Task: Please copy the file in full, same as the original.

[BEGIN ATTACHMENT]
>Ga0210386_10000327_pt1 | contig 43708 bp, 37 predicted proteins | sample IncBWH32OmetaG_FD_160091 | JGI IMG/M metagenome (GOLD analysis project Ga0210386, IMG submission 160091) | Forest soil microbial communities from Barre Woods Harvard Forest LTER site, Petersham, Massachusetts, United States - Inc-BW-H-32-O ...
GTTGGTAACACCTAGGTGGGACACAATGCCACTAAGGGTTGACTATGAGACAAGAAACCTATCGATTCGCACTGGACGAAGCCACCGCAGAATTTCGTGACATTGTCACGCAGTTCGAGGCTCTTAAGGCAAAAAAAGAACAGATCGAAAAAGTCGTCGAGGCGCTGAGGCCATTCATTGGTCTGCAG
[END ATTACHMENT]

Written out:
>Ga0210386_10000327_pt1 | contig 43708 bp, 37 predicted proteins | sample IncBWH32OmetaG_FD_160091 | JGI IMG/M metagenome (GOLD analysis project Ga0210386, IMG submission 160091) | Forest soil microbial communities from Barre Woods Harvard Forest LTER site, Petersham, Massachusetts, United States - Inc-BW-H-32-O ...
GTTGGTAACACCTAGGTGGGACACAATGCCACTAAGGGTTGACTATGAGACAAGAAACCTATCGATTCGCACTGGACGAAGCCACCGCAGAATTTCGTGACATTGTCACGCAGTTCGAGGCTCTTAAGGCAAAAAAAGAACAGATCGAAAAAGTCGTCGAGGCGCTGAGGCCATTCATTGGTCTGCAG